Community Fellowship for
UT Faculty and Staff
The Bottom partnered with the University of Tennessee Knoxville’s Division of Diversity and Engagement to offer a short term community fellowship.
We believe that the work of scholars and other professional staff can enrich civic and community life, and by pursuing such work in dialogue with the public, university research, teaching, and creative expression is elevated. In a semester-long fellowship, Black faculty/staff will serve as a resource and collaborator on a public facing, community identified or agreed upon project. The fellow will work directly with The Bottom’s team to develop a project moving it from ideation to completion.
The projects produced by this program will aim to document and/or advance the local Black community. The final project could include recurring programming, public forums, advocacy campaigns, workshops, events, publications or public exhibitions among others. This fellowship is especially designed for Black junior faculty (non-tenure and tenure track) and professional staff who might benefit from deliberate connections and invested liaisons with the multifaceted local Black community. Each semester one fellow will be chosen.
Meet Our Spring 2021
Fellow, Dr. El-Ra Radney
Our spring 2021 fellow, El-Ra Adair Radney, Ph.D., is a lecturer in the Africana Studies Program at UTK. His training and doctoral degree is in African American and African Studies (AAAS) and his specialized niche includes four main topics of intersection: Black Political Theory, Cultural Studies, Urban Study and Africana Philosophy.
Dr. Radney's passion is to teach and use Africana Studies as a way to empower and encourage students and the world alike to foster positive development in the interests of the African Diaspora. He currently teaches the AFST 202 and 236 courses. As a native of Detroit, his work focuses on Detroit's long history of Pan African cultural agency and the African World Festival tradition. Dr. Radney's forthcoming book will focus on his dissertation research and is tentatively titled: Black Redemption in the Pan African Metropolis of Detroit.
Dr. Radney's work on Black redemption in the ‘Black Metropolis’ looks at the role of Pan African cultural history
and agency on Black communities, dating back to the footprint of Marcus Garvey. His work asserts that Pan African affiliation is both a core value and a major positive influence on Black placemaking and definitive to
Black resistance-social movements as well as the construction of a psychologically healing Black identity.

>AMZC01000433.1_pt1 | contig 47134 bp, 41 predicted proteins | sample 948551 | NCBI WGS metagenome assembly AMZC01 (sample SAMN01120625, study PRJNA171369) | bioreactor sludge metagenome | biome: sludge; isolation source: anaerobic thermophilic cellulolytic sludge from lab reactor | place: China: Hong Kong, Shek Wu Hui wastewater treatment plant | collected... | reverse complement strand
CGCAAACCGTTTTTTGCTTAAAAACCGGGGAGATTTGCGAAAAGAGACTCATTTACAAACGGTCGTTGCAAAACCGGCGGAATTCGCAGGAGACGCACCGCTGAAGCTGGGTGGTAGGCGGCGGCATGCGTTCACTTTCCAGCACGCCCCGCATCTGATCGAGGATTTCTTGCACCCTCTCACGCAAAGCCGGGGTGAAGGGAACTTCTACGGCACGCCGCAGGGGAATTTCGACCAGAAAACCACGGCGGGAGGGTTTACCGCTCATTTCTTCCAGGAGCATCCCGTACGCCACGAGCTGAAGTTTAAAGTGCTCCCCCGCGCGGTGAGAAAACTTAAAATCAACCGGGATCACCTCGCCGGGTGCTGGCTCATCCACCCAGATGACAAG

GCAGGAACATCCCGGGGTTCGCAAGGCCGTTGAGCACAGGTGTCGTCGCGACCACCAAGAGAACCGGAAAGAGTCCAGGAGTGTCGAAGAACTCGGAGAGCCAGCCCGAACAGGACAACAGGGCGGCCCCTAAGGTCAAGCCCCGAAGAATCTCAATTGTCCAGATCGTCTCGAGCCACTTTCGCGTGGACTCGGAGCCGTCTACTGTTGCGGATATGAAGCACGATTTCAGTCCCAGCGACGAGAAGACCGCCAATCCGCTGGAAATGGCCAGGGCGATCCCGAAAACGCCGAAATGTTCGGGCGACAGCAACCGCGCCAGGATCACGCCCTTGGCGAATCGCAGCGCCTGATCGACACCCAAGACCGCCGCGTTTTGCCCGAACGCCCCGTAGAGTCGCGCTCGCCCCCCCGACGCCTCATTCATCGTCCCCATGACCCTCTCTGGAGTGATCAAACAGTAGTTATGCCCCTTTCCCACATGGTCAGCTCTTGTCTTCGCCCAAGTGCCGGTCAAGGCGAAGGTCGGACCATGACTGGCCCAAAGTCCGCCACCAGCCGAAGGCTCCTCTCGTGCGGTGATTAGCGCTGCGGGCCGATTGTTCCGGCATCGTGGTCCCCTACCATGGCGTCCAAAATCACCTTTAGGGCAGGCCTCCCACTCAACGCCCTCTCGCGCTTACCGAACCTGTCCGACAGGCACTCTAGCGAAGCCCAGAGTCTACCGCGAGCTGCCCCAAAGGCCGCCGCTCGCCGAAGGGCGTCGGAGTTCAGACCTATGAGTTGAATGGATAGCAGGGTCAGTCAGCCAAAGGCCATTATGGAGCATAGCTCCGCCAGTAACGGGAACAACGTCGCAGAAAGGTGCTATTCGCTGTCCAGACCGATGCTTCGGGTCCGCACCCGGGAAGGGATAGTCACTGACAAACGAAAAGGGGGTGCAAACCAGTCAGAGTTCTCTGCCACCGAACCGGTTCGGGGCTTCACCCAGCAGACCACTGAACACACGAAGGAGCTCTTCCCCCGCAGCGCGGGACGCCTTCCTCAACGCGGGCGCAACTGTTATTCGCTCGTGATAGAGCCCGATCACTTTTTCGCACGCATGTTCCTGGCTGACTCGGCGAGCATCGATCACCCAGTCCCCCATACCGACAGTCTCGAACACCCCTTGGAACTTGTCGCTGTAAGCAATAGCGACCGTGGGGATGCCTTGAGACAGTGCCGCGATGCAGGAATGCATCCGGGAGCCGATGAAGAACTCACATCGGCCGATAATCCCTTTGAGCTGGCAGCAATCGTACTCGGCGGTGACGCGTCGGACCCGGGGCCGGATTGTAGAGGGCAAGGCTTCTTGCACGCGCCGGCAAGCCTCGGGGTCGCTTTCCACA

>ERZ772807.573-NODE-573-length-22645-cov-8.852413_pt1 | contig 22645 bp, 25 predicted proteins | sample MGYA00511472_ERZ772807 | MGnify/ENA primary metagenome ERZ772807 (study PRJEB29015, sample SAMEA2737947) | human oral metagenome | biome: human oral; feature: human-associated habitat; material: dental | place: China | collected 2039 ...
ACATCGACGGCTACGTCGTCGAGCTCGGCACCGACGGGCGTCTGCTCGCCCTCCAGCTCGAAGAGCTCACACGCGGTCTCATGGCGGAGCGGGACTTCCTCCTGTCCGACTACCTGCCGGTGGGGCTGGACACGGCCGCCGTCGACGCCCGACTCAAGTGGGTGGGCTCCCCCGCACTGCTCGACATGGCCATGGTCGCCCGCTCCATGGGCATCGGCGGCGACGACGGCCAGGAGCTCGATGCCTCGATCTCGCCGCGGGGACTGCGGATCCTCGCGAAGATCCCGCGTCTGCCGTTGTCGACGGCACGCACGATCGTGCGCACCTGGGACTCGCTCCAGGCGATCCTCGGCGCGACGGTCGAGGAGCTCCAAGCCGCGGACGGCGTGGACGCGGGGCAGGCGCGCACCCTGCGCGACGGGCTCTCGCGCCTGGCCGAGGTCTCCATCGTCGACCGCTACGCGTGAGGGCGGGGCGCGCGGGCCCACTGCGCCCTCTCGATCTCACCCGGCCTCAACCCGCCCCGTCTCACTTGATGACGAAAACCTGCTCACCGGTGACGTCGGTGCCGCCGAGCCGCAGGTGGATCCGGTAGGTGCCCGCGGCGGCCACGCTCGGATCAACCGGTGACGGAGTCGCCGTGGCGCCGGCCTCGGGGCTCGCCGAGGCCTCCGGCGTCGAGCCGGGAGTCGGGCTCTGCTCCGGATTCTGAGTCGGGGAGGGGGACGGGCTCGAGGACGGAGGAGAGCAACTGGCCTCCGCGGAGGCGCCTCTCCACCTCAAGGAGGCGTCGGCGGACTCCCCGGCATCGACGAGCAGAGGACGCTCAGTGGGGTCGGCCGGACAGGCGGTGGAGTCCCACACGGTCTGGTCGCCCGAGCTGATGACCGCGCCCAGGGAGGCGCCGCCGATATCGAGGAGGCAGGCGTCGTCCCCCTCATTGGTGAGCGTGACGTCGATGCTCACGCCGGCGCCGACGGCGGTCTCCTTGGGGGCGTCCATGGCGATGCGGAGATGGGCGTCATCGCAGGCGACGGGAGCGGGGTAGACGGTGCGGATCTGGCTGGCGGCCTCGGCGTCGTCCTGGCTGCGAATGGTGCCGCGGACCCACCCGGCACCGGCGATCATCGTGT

Dr. Radney received his B.A. in African American/Africana Studies from Wayne State University, his MBA from Davenport University, and his Ph.D. in African American & African Studies from Michigan State University.
Spring 2021 Project:
Our first fellowship project, led by Dr. Radney, will comprise the excavation of local Black Knoxville newspapers. Titled
Knoxville's Black Press & The ‘Afro-American Crusade’, this project seeks to uncover and reconstruct an important window into Knoxville’s Black society (circa, 1900s - 1950s) through the lens of Black redemption narratives that measure the vitality of Knoxville’s Black Metropolis.
In post reconstruction Jim Crow America, The Black press gave African-Americans the news through the lens of their own eyes. African-American newspapers provided crucial information to Black people seeking employment, housing, and places to shop that would not discriminate against them. These newspapers fostered and facilitated several strategies of Black agency to change the racial status quo of the country. In addition to being a crusader for African-American freedoms, the press became a means of responding to the anti-Black bias reporting found in white newspapers.
One of the preeminent themes of the black press was its legacy of spirited activism. African American publishers and journalists understood that their duty was not only to report the news but to help black communities forge cohesive political movements.
As we uncover Knoxville’s Black society life in the first half of the 20th century, we are interested in how our findings might help us to understand the contours of Knoxville's Black metropolis and possibly expand on the idea of a broader Black renaissance.